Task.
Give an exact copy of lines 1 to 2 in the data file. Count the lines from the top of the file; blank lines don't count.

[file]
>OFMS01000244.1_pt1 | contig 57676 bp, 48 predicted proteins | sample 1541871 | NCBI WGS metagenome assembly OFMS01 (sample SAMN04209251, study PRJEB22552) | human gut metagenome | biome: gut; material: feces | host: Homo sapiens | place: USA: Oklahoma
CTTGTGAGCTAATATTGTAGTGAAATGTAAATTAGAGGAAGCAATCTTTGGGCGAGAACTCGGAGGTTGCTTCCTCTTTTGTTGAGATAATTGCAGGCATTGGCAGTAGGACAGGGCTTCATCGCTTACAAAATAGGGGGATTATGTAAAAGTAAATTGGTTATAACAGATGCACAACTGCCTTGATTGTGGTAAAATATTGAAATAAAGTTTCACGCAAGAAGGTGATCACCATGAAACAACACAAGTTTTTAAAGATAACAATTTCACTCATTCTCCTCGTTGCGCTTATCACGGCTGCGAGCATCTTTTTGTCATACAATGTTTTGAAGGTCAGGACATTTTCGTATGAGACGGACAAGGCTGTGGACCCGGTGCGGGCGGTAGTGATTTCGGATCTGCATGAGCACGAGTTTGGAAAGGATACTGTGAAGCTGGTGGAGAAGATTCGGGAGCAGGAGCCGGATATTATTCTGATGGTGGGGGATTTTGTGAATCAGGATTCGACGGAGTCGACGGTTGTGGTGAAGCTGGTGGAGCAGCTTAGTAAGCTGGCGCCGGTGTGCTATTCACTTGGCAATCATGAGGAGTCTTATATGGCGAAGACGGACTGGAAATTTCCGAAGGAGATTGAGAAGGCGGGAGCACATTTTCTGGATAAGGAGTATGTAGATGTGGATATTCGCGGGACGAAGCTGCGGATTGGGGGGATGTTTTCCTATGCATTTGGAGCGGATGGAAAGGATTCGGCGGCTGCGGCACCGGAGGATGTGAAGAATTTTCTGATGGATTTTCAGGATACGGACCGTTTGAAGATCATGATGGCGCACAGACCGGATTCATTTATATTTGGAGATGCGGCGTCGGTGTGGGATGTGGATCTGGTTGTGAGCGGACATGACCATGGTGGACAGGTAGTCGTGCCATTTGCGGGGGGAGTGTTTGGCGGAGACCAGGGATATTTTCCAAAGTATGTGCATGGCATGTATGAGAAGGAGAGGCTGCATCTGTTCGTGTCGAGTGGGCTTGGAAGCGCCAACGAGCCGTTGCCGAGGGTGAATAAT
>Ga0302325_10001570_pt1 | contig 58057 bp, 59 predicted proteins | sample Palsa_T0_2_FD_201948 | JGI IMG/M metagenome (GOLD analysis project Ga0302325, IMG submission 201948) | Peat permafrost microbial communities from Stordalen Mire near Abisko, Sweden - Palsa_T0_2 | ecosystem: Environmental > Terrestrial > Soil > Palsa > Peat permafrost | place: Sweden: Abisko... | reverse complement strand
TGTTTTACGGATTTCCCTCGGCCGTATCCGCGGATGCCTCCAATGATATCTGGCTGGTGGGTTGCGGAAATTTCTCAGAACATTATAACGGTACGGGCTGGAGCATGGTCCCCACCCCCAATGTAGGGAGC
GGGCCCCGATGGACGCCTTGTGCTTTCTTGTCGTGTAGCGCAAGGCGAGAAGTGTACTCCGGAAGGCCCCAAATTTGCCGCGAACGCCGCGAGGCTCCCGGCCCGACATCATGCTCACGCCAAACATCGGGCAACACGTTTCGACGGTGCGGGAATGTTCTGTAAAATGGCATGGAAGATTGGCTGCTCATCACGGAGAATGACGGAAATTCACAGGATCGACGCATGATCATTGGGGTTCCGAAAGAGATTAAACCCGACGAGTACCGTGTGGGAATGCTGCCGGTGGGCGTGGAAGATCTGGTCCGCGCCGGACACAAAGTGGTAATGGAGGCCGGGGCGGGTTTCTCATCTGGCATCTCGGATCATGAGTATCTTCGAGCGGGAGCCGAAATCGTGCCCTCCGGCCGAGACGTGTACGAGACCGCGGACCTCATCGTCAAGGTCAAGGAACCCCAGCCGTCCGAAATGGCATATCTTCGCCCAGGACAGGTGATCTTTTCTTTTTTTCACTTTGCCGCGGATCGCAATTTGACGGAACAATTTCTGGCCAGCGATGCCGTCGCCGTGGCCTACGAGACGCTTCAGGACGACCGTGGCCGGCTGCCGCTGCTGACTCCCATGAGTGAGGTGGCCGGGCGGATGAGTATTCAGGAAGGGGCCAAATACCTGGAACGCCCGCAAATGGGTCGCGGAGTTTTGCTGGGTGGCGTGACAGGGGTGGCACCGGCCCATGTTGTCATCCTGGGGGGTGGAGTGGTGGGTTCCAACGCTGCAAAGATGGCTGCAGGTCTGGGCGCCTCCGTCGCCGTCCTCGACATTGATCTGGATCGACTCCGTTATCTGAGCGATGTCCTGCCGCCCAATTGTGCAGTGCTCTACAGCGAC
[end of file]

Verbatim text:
>OFMS01000244.1_pt1 | contig 57676 bp, 48 predicted proteins | sample 1541871 | NCBI WGS metagenome assembly OFMS01 (sample SAMN04209251, study PRJEB22552) | human gut metagenome | biome: gut; material: feces | host: Homo sapiens | place: USA: Oklahoma
CTTGTGAGCTAATATTGTAGTGAAATGTAAATTAGAGGAAGCAATCTTTGGGCGAGAACTCGGAGGTTGCTTCCTCTTTTGTTGAGATAATTGCAGGCATTGGCAGTAGGACAGGGCTTCATCGCTTACAAAATAGGGGGATTATGTAAAAGTAAATTGGTTATAACAGATGCACAACTGCCTTGATTGTGGTAAAATATTGAAATAAAGTTTCACGCAAGAAGGTGATCACCATGAAACAACACAAGTTTTTAAAGATAACAATTTCACTCATTCTCCTCGTTGCGCTTATCACGGCTGCGAGCATCTTTTTGTCATACAATGTTTTGAAGGTCAGGACATTTTCGTATGAGACGGACAAGGCTGTGGACCCGGTGCGGGCGGTAGTGATTTCGGATCTGCATGAGCACGAGTTTGGAAAGGATACTGTGAAGCTGGTGGAGAAGATTCGGGAGCAGGAGCCGGATATTATTCTGATGGTGGGGGATTTTGTGAATCAGGATTCGACGGAGTCGACGGTTGTGGTGAAGCTGGTGGAGCAGCTTAGTAAGCTGGCGCCGGTGTGCTATTCACTTGGCAATCATGAGGAGTCTTATATGGCGAAGACGGACTGGAAATTTCCGAAGGAGATTGAGAAGGCGGGAGCACATTTTCTGGATAAGGAGTATGTAGATGTGGATATTCGCGGGACGAAGCTGCGGATTGGGGGGATGTTTTCCTATGCATTTGGAGCGGATGGAAAGGATTCGGCGGCTGCGGCACCGGAGGATGTGAAGAATTTTCTGATGGATTTTCAGGATACGGACCGTTTGAAGATCATGATGGCGCACAGACCGGATTCATTTATATTTGGAGATGCGGCGTCGGTGTGGGATGTGGATCTGGTTGTGAGCGGACATGACCATGGTGGACAGGTAGTCGTGCCATTTGCGGGGGGAGTGTTTGGCGGAGACCAGGGATATTTTCCAAAGTATGTGCATGGCATGTATGAGAAGGAGAGGCTGCATCTGTTCGTGTCGAGTGGGCTTGGAAGCGCCAACGAGCCGTTGCCGAGGGTGAATAAT